Love affair with chocolates becomes a sweet business in SC

Two dozen patrons responded to EP Friends of the Library’s intriguing invitation. On Thursday, October 23 their 4 p.m. program bid visitors to view "Our Love Affair with Chocolate."  Featured speaker Jane Hagan and spouse Bud Rees own and operate Shady Cove Candies.

 Hagan launched the event with a nostalgic narration of her early
infatuation with chocolate. "As a kid, I’d get my allowance, ride a
balloon-tired bike to the store, and buy candy." She continued with a
description of  her teen years. "My skin broke out. Mom couldn’t marry
us off with blemishes, so she consulted a dermatologist who banned
chocolate. I then pursued my ‘chocolate fixes’ in secret."
Hagan started a family of her own, she sought ways to boost her income,
and turn apricots into gifts. She haunted libraries for recipes and
ideas for apricot candies. Soon she started entering Fair competitions,
and conducting classes in candy making.  "In California I won prizes,"
she said, "and had TV cameras at my home."
She longed to
start a candy business, but found it too formidable in the Golden
State. Five years ago, Hagan married Bud Rees, but didn’t change her
surname. "Bud says that keeping my former name gives me an easy out if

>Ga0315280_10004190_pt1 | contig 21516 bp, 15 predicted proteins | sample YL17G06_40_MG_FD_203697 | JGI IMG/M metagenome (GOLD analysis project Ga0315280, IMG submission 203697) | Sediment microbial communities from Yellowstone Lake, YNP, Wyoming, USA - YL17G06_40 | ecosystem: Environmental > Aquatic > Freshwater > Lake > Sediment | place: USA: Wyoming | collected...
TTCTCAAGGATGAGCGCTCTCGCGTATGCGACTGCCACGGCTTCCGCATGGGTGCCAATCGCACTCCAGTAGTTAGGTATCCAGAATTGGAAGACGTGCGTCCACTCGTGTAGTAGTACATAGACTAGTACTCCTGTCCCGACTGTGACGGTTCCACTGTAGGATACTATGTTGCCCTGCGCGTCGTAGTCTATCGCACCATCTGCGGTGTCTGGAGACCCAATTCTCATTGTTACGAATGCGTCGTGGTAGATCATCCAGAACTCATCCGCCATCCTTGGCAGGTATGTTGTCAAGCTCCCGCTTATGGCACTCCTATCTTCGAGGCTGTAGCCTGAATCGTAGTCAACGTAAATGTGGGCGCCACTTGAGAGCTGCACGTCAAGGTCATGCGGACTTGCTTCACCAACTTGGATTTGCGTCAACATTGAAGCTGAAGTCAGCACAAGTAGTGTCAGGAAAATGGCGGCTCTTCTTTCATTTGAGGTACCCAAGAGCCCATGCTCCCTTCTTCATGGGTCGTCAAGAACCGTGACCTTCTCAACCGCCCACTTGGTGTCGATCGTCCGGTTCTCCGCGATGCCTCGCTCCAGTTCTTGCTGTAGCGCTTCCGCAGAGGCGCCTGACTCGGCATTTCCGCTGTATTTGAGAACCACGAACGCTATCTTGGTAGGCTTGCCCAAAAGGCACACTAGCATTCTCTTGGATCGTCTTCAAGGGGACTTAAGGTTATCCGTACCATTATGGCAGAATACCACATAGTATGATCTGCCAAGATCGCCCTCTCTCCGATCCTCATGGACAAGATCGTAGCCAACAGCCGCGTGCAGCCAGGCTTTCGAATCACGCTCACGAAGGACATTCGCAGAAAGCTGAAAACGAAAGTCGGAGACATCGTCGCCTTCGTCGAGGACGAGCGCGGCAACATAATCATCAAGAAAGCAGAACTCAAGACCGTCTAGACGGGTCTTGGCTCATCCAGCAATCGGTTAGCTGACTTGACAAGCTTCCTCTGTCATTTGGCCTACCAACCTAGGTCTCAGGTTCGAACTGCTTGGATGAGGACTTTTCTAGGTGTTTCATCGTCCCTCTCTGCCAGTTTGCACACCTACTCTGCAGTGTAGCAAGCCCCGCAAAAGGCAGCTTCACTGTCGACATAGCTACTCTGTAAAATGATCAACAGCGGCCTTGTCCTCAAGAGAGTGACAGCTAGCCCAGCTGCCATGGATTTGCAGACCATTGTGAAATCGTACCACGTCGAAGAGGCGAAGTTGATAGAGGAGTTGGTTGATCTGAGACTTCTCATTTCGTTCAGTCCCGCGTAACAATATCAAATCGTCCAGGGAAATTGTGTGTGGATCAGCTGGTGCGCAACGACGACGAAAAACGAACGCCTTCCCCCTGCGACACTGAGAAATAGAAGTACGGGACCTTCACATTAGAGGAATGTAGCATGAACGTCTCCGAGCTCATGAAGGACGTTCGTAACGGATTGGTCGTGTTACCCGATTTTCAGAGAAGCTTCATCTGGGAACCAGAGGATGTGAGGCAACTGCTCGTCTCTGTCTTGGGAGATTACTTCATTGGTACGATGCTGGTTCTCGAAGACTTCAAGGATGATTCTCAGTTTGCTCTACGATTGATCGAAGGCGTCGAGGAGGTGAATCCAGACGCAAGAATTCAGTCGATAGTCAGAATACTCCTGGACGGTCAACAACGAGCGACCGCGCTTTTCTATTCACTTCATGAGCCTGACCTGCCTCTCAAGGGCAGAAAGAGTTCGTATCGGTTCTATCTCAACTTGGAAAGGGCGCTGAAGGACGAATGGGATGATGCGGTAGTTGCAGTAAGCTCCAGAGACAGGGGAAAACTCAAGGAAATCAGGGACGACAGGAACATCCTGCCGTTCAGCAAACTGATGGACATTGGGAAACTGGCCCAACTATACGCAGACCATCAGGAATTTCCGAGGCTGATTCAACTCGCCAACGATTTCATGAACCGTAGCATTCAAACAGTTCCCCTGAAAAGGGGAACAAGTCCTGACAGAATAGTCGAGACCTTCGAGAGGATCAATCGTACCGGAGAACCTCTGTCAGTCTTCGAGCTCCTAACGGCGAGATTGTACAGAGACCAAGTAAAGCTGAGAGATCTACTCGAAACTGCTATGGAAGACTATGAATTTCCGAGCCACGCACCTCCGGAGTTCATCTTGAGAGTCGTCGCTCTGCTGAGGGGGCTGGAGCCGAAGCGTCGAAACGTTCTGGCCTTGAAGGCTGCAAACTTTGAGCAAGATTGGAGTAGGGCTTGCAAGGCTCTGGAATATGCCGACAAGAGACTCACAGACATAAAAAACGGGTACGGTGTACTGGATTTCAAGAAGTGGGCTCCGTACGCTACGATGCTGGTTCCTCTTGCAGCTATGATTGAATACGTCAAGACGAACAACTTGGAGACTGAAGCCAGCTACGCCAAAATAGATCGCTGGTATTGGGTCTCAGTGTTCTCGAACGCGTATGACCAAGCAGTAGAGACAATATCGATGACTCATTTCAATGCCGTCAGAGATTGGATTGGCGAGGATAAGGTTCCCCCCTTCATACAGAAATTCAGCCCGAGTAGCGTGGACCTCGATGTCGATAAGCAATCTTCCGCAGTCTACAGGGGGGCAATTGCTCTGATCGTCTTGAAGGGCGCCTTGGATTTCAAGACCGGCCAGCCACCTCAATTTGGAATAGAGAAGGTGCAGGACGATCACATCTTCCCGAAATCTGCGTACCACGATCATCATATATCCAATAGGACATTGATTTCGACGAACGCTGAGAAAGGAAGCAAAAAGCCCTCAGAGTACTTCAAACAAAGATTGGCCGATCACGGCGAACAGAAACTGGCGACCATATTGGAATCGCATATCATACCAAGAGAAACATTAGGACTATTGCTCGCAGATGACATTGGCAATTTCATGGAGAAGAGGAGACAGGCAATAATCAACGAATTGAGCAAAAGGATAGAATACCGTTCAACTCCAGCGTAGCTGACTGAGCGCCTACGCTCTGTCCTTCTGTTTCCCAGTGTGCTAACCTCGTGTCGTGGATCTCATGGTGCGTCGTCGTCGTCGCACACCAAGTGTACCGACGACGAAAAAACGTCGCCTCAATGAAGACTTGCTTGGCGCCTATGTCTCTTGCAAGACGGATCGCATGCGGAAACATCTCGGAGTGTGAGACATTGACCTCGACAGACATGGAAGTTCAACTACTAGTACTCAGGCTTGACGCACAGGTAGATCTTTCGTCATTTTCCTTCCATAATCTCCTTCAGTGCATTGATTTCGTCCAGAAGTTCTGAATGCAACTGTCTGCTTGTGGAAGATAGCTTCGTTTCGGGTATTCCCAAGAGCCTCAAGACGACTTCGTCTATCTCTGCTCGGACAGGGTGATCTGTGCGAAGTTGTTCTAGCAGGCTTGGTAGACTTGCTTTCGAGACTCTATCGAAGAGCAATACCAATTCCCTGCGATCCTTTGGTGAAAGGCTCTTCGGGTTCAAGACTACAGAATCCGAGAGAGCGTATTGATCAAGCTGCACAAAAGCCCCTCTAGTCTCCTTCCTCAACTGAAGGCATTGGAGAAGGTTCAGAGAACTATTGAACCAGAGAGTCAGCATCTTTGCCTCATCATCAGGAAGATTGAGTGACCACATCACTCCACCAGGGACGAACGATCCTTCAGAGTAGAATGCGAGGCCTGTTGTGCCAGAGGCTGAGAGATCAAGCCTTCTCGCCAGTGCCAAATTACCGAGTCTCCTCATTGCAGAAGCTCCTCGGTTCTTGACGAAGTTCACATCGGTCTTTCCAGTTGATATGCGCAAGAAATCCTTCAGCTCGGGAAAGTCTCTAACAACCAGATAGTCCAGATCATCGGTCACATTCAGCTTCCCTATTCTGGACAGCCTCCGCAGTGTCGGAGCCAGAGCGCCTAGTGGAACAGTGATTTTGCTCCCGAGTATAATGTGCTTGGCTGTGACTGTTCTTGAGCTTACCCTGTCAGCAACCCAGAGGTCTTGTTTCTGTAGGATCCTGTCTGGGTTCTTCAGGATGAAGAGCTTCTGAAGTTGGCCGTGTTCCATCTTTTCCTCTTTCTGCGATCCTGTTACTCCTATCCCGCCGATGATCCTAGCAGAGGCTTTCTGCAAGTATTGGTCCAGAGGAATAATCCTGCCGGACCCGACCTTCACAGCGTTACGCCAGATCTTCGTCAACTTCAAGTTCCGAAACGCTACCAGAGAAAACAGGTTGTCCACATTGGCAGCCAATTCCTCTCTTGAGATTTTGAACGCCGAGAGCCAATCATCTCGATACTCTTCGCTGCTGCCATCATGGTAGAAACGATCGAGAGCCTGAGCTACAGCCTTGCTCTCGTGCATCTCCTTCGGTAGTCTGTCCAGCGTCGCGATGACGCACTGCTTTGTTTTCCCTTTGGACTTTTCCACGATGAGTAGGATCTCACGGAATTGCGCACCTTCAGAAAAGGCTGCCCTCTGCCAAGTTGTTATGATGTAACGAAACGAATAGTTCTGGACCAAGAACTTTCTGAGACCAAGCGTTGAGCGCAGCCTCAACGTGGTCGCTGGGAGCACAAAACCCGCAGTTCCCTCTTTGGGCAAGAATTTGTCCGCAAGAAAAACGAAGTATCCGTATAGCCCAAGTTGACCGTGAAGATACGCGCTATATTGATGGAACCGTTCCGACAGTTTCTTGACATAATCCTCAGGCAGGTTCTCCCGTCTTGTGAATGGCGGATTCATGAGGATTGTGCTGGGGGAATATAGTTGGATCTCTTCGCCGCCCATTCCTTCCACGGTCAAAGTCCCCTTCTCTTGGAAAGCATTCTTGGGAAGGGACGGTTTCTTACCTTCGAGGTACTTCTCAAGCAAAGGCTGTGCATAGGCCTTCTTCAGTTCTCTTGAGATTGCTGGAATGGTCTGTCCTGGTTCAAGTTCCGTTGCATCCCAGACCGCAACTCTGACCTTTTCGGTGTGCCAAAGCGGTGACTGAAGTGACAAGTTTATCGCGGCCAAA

ever need one," she quipped. Upon relocating to Oregon, they discovered
a place highly supportive of cottage industries. "Now we have a
licensed kitchen in our home," she said. There Jane plies her
passion–making truffles, fudge, toffee, brittles, dipped fruits and
nut clusters. Bud’s versatility and engineering background help him
design equipment for producing and shrink-wrapping gift items. 
distributed flyers that debunk myths and extol the merits of chocolate.
It doesn’t cause acne, for instance, but actually contains healthful
anti-oxidants, she maintains. It also contains nutrients such as
vitamins and minerals.
She related a brief history of
chocolate, starting with Spanish explorers who brought cocoa beans from
equatorial regions to Europe. 1765 saw the first chocolate factory  in
New England. In 1876 a Swiss chemist named Daniel Peters added milk to
the recipe. Milton Hershey discovered German candy making machines in
1893 at a Chicago Expo, and added them to his production of sweets.
a question and answer period, Hagan mentioned how she valued Bud’s
help. Audience members wondered how she’d manage if her partner won the
Shady Cove Council seat, leaving less time to devote to the family
business. "Shrink wrapping doesn’t take long," Hagan replied.
One woman queried whether chocolate goes bad when it shows white spots.
explained conditions precipitating separation of cocoa butter from
other ingredients thereby causing the spotting. Unless it tastes stale,
you can bake it into a cake. But at 60 to 70 degrees, she added, dark
chocolate, would keep for a long time. 
A visitor from
Reno wondered what she’d done wrong when her candy recipe deteriorated
into a mess. Hagan furnished an 800 number to call with more details
when she returns home. 
"During what hours is your home business open?" asked another.
"If we’re there," Bud replied with a grin.

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By F.C. Blake
Of the Independent   

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